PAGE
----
"But it never occurred to me to think of my mother and my father in the same category. Both were strong. Both were bright. Both were kind. Both would kiss me and both would spank me. Both were good with words. Both prayed with fervor and loved the Bible. But unmistakably my father was a man and my mother was a woman. They knew it and I knew it. And it was not mainly a biological fact. It was mainly a matter of personhood and relational dynamics. When my father came home he was clearly the head of the house. He led in prayer at the table. He called the family together for devotions. He got us to Sunday School and worship. He drove the car. He guided the family to where we would sit. He made the decision to go to Howard Johnson’s for lunch. He led us to the table. He called for the waitress. He paid the check. He was the one we knew we would reckon with if we broke a family rule or were disrespectful to Mother. These were the happiest times for Mother. Oh, how she rejoiced to have Daddy home! She loved his leadership. Later I learned that the Bible calls this 'submission.'"The product of complimentarianism is not peaceful relations. It is docile slavery, of both genders. Men are required to engage in terribly abusive behavior and women are required to be terribly abused. Seriously, who thought it was a good idea to base present-day gender relations on the two-thousand-year-old Middle Eastern model? That's what John Piper promotes, without apology and with an unruly ignorant candor in hopes of shuttling human civilization back a few thousand years and slightly east. Here are Piper's words about his book:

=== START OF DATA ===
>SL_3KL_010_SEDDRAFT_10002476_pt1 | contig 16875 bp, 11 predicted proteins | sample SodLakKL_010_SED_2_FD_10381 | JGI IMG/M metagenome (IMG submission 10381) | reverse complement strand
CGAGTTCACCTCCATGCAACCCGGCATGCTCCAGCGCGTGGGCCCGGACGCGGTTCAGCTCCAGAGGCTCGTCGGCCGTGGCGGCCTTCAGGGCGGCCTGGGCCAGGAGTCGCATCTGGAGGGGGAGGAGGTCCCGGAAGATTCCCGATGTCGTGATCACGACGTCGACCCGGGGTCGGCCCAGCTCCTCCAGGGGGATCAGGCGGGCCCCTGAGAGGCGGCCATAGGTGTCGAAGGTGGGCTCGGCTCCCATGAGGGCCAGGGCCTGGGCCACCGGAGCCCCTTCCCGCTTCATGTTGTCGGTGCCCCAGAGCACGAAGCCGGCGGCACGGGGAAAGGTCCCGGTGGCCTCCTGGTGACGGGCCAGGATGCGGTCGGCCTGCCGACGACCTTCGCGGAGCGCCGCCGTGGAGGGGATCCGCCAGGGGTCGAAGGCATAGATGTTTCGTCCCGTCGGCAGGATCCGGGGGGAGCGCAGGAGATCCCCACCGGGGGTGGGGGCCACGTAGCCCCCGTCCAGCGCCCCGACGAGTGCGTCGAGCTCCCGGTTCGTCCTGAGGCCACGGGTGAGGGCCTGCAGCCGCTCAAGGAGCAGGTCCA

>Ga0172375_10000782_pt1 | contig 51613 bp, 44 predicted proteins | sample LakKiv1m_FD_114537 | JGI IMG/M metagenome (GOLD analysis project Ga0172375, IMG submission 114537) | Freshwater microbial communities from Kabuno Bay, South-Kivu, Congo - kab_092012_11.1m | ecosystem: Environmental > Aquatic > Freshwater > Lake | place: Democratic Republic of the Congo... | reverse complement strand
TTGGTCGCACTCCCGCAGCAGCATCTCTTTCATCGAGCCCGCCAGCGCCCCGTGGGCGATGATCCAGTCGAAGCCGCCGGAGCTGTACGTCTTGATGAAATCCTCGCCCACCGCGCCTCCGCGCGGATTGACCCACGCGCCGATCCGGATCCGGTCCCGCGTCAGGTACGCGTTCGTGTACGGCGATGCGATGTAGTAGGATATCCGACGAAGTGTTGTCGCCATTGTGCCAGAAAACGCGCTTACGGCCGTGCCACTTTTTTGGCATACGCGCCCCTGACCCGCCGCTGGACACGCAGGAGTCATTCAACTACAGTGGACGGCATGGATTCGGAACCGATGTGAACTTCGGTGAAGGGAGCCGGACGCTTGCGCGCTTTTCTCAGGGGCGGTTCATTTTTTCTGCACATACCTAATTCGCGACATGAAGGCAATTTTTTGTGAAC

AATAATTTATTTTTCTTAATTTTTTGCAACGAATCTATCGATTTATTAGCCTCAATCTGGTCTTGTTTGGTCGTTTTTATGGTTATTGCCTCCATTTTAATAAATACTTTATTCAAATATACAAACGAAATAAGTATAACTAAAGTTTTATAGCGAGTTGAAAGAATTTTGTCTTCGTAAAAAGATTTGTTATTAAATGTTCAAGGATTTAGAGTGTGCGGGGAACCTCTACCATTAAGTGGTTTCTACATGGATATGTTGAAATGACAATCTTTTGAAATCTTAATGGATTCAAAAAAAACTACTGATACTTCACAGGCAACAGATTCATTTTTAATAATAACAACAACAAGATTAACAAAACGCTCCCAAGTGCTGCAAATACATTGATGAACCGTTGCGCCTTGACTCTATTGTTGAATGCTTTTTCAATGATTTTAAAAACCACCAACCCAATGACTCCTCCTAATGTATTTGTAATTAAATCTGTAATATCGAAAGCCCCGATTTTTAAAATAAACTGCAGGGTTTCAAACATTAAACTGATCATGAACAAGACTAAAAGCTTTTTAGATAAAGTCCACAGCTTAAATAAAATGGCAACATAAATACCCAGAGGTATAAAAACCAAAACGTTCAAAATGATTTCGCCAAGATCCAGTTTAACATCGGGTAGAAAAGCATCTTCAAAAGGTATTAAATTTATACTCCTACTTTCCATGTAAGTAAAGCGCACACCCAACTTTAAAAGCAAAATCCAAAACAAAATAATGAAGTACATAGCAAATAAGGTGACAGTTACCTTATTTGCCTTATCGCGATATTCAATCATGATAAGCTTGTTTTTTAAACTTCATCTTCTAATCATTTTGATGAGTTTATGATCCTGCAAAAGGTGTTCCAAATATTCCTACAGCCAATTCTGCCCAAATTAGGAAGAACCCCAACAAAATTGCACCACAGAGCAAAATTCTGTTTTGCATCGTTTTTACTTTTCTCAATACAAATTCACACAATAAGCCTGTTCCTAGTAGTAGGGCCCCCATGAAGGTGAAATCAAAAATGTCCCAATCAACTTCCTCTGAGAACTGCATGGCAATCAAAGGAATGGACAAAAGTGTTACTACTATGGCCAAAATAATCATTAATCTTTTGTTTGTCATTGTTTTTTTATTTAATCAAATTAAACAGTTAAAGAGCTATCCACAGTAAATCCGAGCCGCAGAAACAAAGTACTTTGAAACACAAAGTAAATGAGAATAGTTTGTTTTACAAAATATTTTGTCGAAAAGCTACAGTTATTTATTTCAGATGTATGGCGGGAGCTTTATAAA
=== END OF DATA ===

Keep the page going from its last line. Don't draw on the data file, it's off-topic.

"I have tried to include enough Biblical argumentation in this essay, especially in the footnotes, to show why I believe this vision of manhood and womanhood is in fact 'according to the Bible.' I hope it will be obvious that my reflections are not the creation of an independent mind, but the fruit of a tree planted firmly in the soil of constant meditation on the Word of God."John Piper's arguments are entirely derived from the Bible, thus his openly strict adherence to the phrase "according to the Bible." This is the only area in which he gets points for honesty. Fashioning his misguided interpersonal praxiology and gender relations on the Bible makes sense for two reasons: One, the Bible agrees with his valuation and expectations of men and women and calls it virtuous (important), and two, it justifies the actions of his parents (very important).